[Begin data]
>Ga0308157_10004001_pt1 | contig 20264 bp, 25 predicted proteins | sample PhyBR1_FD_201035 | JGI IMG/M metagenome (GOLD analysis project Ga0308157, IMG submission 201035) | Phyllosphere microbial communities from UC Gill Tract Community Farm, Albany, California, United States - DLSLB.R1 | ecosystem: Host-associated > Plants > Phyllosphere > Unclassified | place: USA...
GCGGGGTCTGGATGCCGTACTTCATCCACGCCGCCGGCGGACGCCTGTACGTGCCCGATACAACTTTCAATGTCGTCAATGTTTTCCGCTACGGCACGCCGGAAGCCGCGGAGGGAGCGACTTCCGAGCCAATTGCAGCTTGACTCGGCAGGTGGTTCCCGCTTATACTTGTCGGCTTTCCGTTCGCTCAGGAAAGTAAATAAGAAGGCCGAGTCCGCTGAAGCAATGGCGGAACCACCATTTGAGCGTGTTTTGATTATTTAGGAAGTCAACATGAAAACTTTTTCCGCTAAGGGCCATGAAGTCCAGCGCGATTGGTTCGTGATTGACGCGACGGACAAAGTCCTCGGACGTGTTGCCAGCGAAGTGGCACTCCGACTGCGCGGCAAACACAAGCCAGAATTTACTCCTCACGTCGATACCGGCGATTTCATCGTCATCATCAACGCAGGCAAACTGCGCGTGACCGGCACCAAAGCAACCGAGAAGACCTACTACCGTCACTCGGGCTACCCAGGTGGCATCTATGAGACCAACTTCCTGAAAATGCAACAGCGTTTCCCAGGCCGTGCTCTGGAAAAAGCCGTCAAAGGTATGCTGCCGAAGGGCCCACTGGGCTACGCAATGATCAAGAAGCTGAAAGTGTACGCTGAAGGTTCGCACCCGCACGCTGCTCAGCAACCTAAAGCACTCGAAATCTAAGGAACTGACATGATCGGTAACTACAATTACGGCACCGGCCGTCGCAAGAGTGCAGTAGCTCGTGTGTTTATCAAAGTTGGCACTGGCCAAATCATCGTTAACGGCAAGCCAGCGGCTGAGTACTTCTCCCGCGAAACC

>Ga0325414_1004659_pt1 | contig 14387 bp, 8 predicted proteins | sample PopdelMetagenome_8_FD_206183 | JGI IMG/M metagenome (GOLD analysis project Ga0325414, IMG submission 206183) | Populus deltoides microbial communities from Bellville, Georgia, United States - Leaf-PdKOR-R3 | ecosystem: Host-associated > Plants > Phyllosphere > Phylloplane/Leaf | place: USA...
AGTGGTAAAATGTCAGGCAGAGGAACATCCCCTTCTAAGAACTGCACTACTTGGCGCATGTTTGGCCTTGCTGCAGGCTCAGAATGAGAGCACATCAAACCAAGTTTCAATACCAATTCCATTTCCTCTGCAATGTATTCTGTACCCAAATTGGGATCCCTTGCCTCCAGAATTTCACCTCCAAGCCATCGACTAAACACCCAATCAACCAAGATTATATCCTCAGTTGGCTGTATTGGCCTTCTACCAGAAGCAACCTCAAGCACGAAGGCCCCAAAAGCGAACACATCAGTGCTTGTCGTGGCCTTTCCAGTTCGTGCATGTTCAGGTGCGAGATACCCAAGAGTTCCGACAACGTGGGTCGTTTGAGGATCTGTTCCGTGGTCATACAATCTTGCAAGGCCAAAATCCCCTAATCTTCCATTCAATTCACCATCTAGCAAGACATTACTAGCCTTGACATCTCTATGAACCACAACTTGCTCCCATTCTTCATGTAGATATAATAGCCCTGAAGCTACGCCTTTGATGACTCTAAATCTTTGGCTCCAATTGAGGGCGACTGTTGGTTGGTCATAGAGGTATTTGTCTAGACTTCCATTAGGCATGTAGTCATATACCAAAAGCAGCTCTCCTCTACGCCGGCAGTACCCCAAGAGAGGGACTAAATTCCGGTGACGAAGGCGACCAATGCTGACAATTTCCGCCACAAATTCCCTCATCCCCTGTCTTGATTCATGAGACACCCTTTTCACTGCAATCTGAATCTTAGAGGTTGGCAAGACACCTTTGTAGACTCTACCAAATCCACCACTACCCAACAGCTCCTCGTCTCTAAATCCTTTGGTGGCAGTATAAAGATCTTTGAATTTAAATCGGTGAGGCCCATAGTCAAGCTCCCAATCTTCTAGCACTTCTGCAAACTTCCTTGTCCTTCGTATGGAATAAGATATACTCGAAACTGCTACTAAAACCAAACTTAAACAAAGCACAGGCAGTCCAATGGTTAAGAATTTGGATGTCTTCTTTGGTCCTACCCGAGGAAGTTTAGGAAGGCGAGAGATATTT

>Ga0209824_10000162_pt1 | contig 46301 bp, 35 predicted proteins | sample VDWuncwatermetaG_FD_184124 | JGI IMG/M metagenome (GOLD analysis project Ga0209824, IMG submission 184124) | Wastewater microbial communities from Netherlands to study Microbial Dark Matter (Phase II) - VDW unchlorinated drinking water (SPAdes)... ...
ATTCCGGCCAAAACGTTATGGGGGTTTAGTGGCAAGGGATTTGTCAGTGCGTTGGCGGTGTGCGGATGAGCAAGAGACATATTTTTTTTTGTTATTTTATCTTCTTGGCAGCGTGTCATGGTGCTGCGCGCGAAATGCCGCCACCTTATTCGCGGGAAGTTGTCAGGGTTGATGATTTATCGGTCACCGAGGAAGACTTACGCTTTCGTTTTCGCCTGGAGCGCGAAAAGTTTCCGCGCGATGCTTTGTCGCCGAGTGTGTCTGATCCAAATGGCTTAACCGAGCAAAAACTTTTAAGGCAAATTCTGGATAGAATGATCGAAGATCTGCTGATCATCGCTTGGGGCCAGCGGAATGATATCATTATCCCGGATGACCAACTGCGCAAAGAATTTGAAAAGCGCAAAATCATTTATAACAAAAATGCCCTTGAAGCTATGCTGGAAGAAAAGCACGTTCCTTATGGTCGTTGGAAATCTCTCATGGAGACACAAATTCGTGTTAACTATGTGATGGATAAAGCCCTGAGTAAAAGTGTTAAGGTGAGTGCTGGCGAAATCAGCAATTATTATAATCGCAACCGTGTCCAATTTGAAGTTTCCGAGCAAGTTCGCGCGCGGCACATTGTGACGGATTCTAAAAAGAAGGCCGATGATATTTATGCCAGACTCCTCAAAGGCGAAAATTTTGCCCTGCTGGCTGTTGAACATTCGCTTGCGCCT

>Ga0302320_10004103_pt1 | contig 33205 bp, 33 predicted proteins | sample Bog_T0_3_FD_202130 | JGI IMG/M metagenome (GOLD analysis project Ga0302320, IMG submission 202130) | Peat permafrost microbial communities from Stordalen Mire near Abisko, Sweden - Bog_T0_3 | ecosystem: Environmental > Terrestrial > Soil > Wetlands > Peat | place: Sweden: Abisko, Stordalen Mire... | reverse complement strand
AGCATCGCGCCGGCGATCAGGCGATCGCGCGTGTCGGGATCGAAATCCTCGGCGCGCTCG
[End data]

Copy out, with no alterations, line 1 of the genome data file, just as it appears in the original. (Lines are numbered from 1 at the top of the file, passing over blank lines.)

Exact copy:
>Ga0308157_10004001_pt1 | contig 20264 bp, 25 predicted proteins | sample PhyBR1_FD_201035 | JGI IMG/M metagenome (GOLD analysis project Ga0308157, IMG submission 201035) | Phyllosphere microbial communities from UC Gill Tract Community Farm, Albany, California, United States - DLSLB.R1 | ecosystem: Host-associated > Plants > Phyllosphere > Unclassified | place: USA...